As its name would infer, the gluteus minimus is the smallest of the gluteal muscles and it is also the deepest. It attaches to the outer surface of the ilium bone of the pelvis, deep to the gluteus medius, and to the posterior and middle surfaces of the femur bone of the thigh. Similar to the gluteus medius, it abducts the femur on the pelvis. Because it is smaller than the gluteus medius, it is not quite as strong of an adductor as its bigger cousin.
The tensor fascia lata muscle is enclosed between two layers of the fascia lata. It attaches to the top part of the iliotibial tract of the fascia lata. The proximal (upper) attachment of the fascia lata muscle is the anterior (front) part and lateral parts of the hip bones. It attaches distally (toward the feet) along the iliotibial tract. The tensor fascia lata muscle lies somewhat anterior to the hip joint, so it does not act as a strong abductor. Nevertheless, it is very active and forcefully contracts during abduction movements of the gluteus medius and minimus muscles. In addition, the tensor fascia lata muscle pulls on the iliotibial tract, thereby steadying the hip and upper body on the thigh. Furthermore, it also prevents posterior displacement of the iliotibial tract during strong hip extension by the gluteus maximus muscle.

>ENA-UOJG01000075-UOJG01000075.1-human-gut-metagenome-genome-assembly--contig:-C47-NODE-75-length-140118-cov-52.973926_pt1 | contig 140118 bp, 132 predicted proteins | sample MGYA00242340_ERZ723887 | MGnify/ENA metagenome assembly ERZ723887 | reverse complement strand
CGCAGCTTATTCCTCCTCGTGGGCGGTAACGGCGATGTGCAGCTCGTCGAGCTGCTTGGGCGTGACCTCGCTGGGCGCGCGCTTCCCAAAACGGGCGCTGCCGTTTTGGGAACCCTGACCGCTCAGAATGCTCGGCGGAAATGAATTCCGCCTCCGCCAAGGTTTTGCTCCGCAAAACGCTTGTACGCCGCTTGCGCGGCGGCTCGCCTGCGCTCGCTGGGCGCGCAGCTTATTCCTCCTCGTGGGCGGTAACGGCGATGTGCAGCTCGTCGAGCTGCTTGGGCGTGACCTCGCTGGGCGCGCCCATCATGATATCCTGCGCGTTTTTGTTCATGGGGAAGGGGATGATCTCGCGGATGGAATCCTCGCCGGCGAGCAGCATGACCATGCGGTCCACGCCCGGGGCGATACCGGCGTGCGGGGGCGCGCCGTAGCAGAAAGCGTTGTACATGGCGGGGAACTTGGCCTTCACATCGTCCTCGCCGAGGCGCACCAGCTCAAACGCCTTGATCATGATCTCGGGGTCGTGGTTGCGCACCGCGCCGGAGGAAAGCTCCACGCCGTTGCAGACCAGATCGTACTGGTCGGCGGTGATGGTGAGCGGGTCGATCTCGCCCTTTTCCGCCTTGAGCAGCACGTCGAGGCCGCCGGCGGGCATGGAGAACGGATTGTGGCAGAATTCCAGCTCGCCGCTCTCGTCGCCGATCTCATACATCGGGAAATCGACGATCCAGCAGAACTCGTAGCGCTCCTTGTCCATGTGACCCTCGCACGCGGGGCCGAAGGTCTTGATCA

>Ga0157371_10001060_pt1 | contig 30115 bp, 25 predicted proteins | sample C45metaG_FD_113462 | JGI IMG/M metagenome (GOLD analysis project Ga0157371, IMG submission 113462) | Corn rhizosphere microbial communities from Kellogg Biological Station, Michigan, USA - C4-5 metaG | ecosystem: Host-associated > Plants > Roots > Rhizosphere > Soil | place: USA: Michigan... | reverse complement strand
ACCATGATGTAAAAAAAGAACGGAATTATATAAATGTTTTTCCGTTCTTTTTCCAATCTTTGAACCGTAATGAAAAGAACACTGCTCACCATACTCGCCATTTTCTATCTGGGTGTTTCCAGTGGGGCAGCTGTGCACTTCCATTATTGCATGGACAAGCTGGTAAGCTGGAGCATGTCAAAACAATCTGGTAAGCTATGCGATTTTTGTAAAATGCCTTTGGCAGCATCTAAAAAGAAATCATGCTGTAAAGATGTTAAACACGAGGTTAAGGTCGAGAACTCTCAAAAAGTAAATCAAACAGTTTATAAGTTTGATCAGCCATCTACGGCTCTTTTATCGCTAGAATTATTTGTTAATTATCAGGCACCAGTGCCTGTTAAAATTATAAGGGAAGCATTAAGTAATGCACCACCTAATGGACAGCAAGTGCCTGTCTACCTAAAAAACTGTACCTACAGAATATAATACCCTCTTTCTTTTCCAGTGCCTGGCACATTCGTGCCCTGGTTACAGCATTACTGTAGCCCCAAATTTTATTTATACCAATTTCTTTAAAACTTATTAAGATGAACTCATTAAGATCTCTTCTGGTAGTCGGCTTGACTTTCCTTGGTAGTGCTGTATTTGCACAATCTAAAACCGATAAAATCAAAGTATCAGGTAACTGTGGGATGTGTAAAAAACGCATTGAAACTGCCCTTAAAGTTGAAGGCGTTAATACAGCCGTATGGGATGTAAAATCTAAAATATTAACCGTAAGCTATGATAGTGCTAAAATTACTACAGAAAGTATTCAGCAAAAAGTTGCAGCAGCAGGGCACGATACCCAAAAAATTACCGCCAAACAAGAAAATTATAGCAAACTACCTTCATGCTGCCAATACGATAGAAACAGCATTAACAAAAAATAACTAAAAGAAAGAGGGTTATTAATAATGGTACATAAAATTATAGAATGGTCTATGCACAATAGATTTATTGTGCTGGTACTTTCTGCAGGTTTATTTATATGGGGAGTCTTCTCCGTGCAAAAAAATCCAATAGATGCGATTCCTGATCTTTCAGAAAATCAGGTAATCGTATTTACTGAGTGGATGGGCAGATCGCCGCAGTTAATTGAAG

Seated Hip Abductions
The seated hip abductor machine in your gym will be perfect for targeting the outside of the thigh and the abductor muscles of the hip. You should aim for a minimum of 15-20 reps on each set.
1. Sit in the hip abduction machine with your back flat against the backrest and your feet/heels on the foot bars (some units have foot bars and others foot rests).
2. Your thighs should begin close together. The thigh pad should rest on the lateral side (outside) of either thigh, just above the knee. You may need to pull in on the position lever to place the legs and thighs close together before you start the exercise.
3. Grasp the side handles with both hands to stabilize your torso.
4. Push the legs away from one another by abducting the thigh at the hip joint. Make this a smooth and not a fast, ballistic push. Take about two full seconds to go from the position with the thighs close together to wide apart.
5. Hold the fully abducted position for a count of two seconds.
6. Slowly control the descent of the resistance and return the legs to the starting position. Take a full three seconds to do this.